By Joe Wiedman
Keyes, Fox & Wiedman LLP
The greening of the U.S. energy supply is a marathon, not a sprint – from basic needs, such as ensuring consumers get a fair deal on net metering, to longer-term structural reform, like ensuring state and regional transmission planning incorporates renewables. And while the issues IREC takes on are not always headline-grabbing or sexy, we’ve been in the race since 1994, often leading the pack, and we’re poised to go the distance. What matters most is getting the policies that matter right – that’s the foundation of success.
For example, establishing fair, transparent, efficient rules for connecting renewables to the grid while also ensuring grid safety and reliability is necessary for renewables to even get out of the starting gate. States and utilities leading the charge in installed capacity, like Hawaii, Massachusetts, California and Pepco, Inc., are grappling with new interconnection issues as programs bring gigawatts on to the grid. IREC is working with national labs, utilities, developers and other industry partners to stay ahead of the game by addressing these next-generation interconnection issues now.
Consumers are jumping into the race in droves. But because the U.S. energy sector is so complicated (and sometimes downright challenging to renewables), consumers need help to ensure programs are designed to meet their circumstances.
For example, in New York, IREC supported an increase in the state’s net-metering cap that yielded hundreds of additional megawatts to that program. Similarly, in California, IREC supported an interpretation of that state’s net-metering cap that added over a gigawatt to California’s program.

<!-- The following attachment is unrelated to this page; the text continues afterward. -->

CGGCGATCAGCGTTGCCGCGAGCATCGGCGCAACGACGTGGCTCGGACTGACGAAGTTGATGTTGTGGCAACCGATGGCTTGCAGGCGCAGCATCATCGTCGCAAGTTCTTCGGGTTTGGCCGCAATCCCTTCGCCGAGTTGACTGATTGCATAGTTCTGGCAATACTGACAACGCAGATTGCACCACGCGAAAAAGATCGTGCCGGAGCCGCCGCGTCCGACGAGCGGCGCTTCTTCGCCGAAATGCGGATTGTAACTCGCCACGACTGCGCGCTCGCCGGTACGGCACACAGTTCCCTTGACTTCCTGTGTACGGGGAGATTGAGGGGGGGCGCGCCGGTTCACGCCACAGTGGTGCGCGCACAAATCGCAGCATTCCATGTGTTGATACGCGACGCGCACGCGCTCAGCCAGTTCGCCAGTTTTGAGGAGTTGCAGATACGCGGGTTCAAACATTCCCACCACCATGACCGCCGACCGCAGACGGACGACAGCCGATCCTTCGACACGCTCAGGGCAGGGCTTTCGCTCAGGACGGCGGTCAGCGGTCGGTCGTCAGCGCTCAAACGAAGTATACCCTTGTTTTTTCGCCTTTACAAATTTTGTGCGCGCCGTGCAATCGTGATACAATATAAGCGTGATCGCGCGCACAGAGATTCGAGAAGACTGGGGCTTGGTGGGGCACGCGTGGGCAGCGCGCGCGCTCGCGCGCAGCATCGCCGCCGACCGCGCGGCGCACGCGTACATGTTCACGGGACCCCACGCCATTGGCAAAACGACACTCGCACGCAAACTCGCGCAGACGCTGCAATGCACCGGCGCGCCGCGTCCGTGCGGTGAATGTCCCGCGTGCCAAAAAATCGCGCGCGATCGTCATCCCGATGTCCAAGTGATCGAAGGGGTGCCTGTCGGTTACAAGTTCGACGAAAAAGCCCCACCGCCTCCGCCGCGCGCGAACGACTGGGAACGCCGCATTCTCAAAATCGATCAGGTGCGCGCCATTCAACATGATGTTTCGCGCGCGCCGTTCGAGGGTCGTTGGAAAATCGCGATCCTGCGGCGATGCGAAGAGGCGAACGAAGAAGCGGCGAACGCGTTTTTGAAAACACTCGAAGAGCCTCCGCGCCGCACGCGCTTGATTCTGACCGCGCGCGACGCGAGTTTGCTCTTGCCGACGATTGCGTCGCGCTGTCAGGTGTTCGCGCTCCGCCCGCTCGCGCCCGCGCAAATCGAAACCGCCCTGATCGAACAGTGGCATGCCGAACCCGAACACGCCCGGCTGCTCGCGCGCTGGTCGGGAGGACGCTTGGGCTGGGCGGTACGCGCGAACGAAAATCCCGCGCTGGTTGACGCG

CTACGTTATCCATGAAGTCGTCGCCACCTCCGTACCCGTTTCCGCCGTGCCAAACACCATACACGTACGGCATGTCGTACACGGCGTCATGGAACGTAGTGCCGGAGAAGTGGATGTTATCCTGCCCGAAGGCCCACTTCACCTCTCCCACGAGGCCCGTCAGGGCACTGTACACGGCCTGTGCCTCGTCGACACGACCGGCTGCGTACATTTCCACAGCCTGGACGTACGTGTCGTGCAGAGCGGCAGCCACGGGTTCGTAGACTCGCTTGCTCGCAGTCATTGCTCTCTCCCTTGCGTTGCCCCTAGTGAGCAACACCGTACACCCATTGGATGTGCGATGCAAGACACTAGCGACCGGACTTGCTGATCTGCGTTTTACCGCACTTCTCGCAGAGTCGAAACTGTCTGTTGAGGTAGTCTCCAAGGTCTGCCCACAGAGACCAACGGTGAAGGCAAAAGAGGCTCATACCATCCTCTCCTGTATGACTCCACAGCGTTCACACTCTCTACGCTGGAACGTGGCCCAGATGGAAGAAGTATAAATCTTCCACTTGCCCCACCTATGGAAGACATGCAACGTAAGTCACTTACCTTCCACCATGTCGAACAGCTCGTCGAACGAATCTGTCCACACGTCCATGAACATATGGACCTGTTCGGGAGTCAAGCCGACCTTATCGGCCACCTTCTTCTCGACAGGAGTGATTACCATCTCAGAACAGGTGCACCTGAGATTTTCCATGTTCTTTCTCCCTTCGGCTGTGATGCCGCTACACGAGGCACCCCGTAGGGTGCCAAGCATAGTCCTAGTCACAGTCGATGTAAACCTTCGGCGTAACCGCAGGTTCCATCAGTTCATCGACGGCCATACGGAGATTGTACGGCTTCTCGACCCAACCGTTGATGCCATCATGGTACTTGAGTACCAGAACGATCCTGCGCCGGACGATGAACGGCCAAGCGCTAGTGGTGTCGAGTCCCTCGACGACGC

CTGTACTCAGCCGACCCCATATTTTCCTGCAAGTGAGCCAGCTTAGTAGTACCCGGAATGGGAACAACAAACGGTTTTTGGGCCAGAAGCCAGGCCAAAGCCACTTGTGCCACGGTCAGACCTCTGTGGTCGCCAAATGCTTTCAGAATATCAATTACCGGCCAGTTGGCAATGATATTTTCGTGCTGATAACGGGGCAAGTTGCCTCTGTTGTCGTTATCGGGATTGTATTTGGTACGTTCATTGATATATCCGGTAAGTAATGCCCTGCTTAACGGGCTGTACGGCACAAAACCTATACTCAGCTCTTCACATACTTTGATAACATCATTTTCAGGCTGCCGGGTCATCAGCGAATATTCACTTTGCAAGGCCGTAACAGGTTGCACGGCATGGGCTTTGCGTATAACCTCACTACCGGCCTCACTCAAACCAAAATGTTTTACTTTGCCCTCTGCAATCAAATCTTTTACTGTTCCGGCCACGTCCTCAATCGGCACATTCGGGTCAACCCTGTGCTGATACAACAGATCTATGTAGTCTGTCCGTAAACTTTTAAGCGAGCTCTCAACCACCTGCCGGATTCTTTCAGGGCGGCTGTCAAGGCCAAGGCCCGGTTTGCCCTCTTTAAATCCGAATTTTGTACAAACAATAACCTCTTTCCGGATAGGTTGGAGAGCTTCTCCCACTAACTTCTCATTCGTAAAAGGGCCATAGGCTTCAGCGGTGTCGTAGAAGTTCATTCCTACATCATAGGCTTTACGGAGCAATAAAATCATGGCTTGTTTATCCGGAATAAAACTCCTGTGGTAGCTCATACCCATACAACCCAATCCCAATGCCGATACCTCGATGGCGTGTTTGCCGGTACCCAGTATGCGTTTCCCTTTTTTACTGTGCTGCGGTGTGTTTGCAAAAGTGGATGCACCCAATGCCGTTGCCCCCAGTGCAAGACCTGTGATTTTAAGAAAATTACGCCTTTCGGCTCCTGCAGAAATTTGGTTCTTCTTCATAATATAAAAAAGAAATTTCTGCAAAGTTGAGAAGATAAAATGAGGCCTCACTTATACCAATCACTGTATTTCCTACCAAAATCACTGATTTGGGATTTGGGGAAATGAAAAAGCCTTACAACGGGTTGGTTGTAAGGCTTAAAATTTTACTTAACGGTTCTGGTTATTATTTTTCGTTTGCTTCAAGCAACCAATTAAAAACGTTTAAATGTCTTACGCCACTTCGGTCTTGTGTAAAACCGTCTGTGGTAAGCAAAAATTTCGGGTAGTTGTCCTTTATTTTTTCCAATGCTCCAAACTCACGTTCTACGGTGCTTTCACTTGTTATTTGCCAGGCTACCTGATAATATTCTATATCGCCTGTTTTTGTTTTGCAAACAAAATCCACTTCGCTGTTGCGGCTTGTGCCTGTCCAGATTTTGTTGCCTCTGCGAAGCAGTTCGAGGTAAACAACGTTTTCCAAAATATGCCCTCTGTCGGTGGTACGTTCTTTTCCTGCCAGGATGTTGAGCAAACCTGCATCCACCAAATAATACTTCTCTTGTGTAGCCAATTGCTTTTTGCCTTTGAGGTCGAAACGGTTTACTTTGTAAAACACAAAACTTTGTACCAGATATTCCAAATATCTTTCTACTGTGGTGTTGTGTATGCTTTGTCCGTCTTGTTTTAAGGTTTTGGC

The next leg of the race will be in Minnesota, which recently enacted legislation expanding net metering and shared solar, and in California, where two of the state’s three investor-owned utilities are developing programs that could offer hundreds of megawatts of shared solar.
IREC is also heavily involved in net-metering discussions in Arizona, California, Colorado and Nevada to address utilities’ concerns and to ensure consumers continue to have access to fair net metering.
Just like good running shoes are essential to achieving your personal best, high-quality resources are necessary to help regulators chart the course of policy evolution and reform. IREC recently updated its Model Interconnection Procedures and its Model Rules for Shared Renewable Energy Programs, and it has issued concept papers on distribution planning and PURPA-based DG growth to ensure regulators and others have the tools they need to achieve their states’ personal best.
We look forward to sharing a round of celebratory beverages at the finish line.
Image: © Warren Goldswain – Fotolia.com